Maverick has a nice post here about dubious philosophy of mathematics. Numbers are not physical objects, therefore they are in the mind, goes the argument. Valid or not? Read his post.
Anyone who has taught first year undergraduate students has a box of arguments ready for the common arguments that all beginners in philosophy seem to make. For example, the confusion between epistemological questions (how can we ever know the truth?) and semantic ones (what exactly is truth).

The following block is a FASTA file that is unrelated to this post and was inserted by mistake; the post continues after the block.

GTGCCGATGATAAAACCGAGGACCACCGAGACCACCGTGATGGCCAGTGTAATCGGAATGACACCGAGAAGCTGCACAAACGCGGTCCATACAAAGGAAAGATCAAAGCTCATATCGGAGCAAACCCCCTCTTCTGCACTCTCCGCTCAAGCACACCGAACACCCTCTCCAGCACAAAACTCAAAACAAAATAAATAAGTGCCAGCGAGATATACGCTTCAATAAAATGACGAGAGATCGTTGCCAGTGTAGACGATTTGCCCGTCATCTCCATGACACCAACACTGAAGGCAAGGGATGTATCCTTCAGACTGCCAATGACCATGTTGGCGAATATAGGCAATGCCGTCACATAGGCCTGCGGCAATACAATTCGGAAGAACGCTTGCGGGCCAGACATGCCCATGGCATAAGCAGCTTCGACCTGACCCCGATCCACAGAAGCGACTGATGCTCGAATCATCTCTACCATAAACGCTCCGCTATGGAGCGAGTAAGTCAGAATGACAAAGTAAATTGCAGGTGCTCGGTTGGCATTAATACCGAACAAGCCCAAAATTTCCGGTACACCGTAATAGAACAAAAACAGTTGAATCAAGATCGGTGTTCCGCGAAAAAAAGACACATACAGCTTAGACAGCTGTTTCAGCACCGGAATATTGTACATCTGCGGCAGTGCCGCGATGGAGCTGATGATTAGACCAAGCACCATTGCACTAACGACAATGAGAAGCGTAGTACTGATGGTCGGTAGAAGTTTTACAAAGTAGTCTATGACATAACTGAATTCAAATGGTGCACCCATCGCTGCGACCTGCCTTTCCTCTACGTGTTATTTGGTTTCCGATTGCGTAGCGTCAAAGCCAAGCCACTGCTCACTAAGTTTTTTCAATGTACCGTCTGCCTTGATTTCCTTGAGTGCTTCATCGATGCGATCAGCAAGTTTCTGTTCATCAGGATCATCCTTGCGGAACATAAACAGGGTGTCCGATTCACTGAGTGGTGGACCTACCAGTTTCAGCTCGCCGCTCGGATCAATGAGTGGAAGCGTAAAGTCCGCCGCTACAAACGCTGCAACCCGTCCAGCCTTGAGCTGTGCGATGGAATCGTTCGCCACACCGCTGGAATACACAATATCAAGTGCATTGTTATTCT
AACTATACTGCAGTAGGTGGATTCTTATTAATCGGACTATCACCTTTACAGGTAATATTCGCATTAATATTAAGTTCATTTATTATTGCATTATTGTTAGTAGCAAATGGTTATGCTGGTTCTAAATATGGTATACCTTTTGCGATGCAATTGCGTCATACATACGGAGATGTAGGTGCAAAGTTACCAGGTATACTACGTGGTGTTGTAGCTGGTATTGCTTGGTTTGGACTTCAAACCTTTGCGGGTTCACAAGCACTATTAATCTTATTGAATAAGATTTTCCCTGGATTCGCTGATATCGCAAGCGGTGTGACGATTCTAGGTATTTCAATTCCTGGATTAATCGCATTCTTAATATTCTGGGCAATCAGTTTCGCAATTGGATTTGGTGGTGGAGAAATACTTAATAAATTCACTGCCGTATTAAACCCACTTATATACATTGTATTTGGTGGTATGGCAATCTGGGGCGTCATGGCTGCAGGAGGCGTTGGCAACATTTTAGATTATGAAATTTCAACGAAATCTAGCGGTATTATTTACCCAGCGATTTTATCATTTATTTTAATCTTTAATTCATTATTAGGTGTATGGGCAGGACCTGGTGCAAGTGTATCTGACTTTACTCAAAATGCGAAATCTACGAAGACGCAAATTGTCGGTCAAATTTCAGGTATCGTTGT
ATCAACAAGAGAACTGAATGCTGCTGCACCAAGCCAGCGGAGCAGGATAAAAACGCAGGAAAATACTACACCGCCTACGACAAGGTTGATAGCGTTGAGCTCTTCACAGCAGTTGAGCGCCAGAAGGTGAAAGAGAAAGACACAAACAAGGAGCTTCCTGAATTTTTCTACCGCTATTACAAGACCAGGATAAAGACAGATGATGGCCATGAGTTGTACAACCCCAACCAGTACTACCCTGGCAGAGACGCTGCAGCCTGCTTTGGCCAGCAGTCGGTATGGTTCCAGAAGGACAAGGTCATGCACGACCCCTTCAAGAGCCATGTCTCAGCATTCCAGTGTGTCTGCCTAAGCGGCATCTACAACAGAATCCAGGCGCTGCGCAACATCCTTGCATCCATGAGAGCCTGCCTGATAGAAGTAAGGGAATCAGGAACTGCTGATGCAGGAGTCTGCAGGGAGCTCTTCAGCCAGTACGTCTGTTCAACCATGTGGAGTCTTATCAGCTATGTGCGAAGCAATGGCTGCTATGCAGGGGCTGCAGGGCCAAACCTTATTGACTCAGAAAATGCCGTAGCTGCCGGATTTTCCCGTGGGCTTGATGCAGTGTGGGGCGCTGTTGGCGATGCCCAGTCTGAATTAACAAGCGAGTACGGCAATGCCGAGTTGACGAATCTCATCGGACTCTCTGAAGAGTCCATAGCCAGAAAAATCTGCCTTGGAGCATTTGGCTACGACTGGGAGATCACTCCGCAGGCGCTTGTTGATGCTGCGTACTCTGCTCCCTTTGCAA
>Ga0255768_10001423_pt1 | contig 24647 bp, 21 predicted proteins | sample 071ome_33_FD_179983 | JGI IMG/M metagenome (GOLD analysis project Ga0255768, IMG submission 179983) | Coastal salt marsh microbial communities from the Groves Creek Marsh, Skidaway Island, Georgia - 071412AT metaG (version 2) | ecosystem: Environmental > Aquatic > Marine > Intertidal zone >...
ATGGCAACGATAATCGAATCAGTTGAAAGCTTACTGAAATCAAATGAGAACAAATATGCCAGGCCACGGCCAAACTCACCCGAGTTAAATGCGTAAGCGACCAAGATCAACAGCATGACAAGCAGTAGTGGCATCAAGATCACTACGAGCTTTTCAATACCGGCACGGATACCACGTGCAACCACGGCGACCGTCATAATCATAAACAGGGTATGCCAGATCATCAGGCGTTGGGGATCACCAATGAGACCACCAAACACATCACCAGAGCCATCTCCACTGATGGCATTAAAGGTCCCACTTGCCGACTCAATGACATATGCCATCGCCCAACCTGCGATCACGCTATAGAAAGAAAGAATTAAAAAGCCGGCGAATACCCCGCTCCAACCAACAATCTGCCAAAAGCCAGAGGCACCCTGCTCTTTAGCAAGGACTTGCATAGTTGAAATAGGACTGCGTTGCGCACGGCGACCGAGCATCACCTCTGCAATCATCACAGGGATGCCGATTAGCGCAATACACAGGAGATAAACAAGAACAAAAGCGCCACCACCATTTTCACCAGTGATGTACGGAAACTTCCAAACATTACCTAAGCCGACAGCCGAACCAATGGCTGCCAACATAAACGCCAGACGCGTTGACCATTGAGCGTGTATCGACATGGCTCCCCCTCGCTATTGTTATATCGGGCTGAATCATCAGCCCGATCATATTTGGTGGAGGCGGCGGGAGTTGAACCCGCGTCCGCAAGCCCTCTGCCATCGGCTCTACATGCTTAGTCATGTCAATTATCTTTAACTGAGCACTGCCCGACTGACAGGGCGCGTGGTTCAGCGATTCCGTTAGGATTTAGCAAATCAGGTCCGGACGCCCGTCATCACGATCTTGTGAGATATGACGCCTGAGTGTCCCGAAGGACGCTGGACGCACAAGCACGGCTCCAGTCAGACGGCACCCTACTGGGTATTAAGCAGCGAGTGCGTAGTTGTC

My favourite is the one I mentioned in the comments section somewhat earlier. It is argued that fictional names (or names for numbers or abstract objects), since they cannot name anything real, must name ideas in our mind. Thus, 'Pegasus' is a name for my idea of Pegasus. For this, we reach in our box and reply "But the phrase 'my idea of Pegasus' names my idea of Pegasus, surely?". They think for a bit and then see the point. The reply is mentioned in Quine's *Methods of Logic*, but is much older than that.
Brandon (at Siris) had a nice post a year or so back about the difficulties philosophers encounter in arguing with non-philosophers. I can't find it, however.